BOATS BY COUNTRY – USA
Eight years ago, I wrote a piece about the factors that influence how sailors in the EU and the USA choose their boat for bluewater sailing.
Obviously sailing boats generally are designed and built to meet the requirements of all kinds of different purchaser groups. Equally obviously, what people who intend to live on board long term and travel long distances as safely as possible need bears little resemblance to what people planning on a bit of coastal sailing or a foray into the charter business need. This goes for everything from the choice of materials and underwater configuration to comfort below deck. Everyone needs sleep and not every boat that provides a comfortable bunk in harbour will be equally comfortable and peaceful to sleep on at sea. Far from it, in fact.
My focus this time is on the influence of available information sources for sailors, whose preferences and priorities crystallise over time in a way that narrows their choice down to a particular boat or type of boat. What I would particularly like to understand is the criteria sailors apply when deciding what boat to buy: what is it in the end that convinces them one factor is more important than another? There is obviously something interesting going on here because sailors from different countries reach strikingly different answers to what is essentially the same question – with significant implications for comfort and safety at sea. Why, for example, do sailors in the EU end up making such different choices to their counterparts in the US cruising community?
Decades in the marine industry have done nothing to dilute my amazement – bewilderment even – at the massive divergence of opinion along geographical lines. The fundamental requirements, such as robust construction (material strength and thickness, use of appropriate reinforcement in key areas etc.), practical hull shapes and keel forms, rudder design (especially rudder design) and so on – the basics of safety and comfort at sea in other words – are surely the same for all sailors dreaming of the open ocean whatever their point of embarkation..
The market in the EU is a fast-moving one in which sales are supported by press announcements and (puff pieces masquerading as) product tests that reinforce the message the many interested parties involved need to put across. Yachts are developed, manufactured, promoted and eventually sold with the aim of ticking as many boxes as possible in relation to a profile of requirements set out in the specification – a specification, I can reveal, that does not necessarily revolve around safety and suitability for bluewater use.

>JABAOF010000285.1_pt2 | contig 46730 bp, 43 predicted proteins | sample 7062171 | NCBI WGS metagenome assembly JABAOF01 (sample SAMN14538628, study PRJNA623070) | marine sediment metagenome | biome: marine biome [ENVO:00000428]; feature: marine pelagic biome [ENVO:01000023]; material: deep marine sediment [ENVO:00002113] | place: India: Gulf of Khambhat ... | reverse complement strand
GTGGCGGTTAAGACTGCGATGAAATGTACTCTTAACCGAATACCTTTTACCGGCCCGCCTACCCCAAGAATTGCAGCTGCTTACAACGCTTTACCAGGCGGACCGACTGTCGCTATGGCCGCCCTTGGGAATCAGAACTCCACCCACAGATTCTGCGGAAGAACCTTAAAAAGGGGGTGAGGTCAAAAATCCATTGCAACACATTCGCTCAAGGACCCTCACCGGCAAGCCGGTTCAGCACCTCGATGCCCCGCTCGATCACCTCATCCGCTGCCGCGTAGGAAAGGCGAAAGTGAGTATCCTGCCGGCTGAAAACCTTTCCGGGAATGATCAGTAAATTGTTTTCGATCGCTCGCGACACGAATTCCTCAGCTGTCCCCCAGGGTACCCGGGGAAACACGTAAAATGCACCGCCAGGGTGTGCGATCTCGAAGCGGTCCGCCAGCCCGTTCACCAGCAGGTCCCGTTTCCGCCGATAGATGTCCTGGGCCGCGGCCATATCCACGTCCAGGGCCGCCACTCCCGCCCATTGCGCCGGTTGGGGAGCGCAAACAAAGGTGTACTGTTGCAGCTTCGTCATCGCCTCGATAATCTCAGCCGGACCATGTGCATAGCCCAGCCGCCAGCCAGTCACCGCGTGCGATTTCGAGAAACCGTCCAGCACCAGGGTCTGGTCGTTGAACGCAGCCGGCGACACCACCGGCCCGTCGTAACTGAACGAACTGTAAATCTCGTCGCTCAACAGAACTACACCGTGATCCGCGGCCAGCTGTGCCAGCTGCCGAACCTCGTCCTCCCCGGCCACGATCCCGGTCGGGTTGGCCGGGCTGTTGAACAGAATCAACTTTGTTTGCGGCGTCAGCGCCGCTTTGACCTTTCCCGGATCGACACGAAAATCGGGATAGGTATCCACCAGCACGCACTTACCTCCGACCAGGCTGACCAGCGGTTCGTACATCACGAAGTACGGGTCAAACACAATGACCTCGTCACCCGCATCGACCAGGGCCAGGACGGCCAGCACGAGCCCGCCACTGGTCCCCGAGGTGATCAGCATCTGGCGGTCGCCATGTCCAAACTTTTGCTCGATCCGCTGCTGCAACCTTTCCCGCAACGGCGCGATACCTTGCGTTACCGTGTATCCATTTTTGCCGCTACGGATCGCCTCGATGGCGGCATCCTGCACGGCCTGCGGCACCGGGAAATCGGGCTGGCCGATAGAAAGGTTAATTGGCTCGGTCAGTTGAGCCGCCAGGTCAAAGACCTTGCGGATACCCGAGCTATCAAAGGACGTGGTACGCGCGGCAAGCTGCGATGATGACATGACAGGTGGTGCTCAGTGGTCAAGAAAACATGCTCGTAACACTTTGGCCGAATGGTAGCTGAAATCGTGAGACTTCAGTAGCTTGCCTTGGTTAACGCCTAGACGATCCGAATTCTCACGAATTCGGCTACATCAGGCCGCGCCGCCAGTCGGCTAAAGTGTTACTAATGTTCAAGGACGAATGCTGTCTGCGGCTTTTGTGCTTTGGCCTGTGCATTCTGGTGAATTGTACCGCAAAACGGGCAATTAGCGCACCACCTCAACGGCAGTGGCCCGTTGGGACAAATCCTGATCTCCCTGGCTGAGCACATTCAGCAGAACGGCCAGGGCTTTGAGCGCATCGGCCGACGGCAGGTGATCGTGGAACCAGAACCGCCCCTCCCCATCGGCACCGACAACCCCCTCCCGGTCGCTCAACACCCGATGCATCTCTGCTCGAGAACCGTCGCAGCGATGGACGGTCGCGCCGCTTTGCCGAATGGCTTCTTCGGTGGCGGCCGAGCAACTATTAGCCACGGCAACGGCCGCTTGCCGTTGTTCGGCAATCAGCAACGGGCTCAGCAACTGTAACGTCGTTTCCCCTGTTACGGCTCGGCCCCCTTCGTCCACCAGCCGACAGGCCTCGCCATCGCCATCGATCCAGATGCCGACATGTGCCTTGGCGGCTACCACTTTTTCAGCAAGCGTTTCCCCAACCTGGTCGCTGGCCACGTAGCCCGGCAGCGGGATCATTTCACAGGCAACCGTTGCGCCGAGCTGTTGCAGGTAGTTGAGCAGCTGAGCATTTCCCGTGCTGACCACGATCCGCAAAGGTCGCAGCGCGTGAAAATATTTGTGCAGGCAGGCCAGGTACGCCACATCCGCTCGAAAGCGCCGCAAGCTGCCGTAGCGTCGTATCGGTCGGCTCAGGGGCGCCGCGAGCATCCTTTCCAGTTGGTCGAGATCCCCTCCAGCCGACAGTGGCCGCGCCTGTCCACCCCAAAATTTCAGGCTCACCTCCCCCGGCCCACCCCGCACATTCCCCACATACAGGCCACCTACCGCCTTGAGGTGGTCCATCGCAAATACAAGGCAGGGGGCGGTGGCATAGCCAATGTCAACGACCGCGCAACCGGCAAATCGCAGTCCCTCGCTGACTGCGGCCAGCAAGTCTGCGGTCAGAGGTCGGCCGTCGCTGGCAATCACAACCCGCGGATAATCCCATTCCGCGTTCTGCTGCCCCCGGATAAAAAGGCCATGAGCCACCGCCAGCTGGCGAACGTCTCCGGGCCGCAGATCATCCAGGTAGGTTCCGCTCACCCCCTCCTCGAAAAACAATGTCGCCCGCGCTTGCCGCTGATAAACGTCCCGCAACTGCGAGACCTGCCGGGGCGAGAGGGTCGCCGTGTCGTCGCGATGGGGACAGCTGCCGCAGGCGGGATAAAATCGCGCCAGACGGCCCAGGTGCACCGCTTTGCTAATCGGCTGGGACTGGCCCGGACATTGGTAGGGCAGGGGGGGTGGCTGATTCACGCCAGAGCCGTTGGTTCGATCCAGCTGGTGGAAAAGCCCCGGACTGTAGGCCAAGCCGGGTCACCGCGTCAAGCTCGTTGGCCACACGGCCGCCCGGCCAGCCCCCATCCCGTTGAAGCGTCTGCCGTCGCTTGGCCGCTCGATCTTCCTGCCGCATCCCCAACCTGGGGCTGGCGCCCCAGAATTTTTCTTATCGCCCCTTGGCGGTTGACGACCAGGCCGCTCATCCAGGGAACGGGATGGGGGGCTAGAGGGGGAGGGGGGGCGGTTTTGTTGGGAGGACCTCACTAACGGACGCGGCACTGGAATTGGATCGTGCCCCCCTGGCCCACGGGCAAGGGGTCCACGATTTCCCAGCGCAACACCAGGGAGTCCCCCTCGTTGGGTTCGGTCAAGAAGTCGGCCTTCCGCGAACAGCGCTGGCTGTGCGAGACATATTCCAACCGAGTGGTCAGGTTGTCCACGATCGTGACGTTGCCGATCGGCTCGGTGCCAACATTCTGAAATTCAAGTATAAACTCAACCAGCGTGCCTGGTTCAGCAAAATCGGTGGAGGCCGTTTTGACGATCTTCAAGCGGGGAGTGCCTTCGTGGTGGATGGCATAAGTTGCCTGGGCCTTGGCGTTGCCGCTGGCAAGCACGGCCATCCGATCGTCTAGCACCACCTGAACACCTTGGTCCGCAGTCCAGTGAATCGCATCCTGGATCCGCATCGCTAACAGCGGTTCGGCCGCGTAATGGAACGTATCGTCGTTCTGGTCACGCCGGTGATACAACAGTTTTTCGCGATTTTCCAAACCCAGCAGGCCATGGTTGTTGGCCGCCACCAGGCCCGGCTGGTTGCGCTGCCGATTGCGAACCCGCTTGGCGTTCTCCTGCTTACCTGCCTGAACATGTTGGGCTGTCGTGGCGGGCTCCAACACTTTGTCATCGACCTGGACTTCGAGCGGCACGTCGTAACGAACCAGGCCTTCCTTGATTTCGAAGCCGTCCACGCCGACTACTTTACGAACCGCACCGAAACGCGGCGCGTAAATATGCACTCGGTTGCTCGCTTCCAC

My past musings in the Boats by Country series have investigated the situation in Germany, the Netherlands and France to identify the main national peculiarities.
The fundamental design features from my point of view are quickly explained:
Keel: long or short, lifting keel with or without internal ballast Keel attachment: bearing surface against hull, number of bolts x area Rudder: keel-hung, with or without skeg, number and spacing of bearings,
Engine: fixed shaft or saildrive
Visit any boat show and there can be no doubt which way designers have been moving on these various points over the last few decades. This is not the place to venture into the labyrinth of different deck and interior configurations; suffice it to say that the best way to create value out of mass-produced sailing boats has been to outsource peripherals like keel, rudder and engine system to specialist suppliers who can quickly provide modular units for easy installation on an industrial scale.
I am not convinced that what makes good economic sense from the manufacturer’s perspective also necessarily makes sense from the point of view of suitability for long-term use on the high seas: too many of the components concerned can become safety-critical far from land, with the result that any weakness spells trouble in spades. After all, a broken or lost rudder, as the media are increasingly picking up on, more often than not results in the boat having to be abandoned. Keel loss – with fatal consequences – is by no means unheard of either. Insurance companies have apparently already added checks on keel mountings to their list of requirements.
How opinions are formed among sailors in general is an interesting question but what we really need to understand in this case is how a certain set of views and priorities emerges within a particular cruising community. What factors guide purchasing decisions? Where and how are the seeds of the ideas that come to dominate the opinion-forming process sown?
First of all, it has to be said that on the whole sailors are no fools and tend to be rather sensitive about being steered: any attempt to influence their opinions requires considerable finesse and people striking the wrong note can easily find themselves on very thin ice.
THE MARKETING PILLARS
SEGELMAGAZINE – PROMOTIONS – BOATSHOWS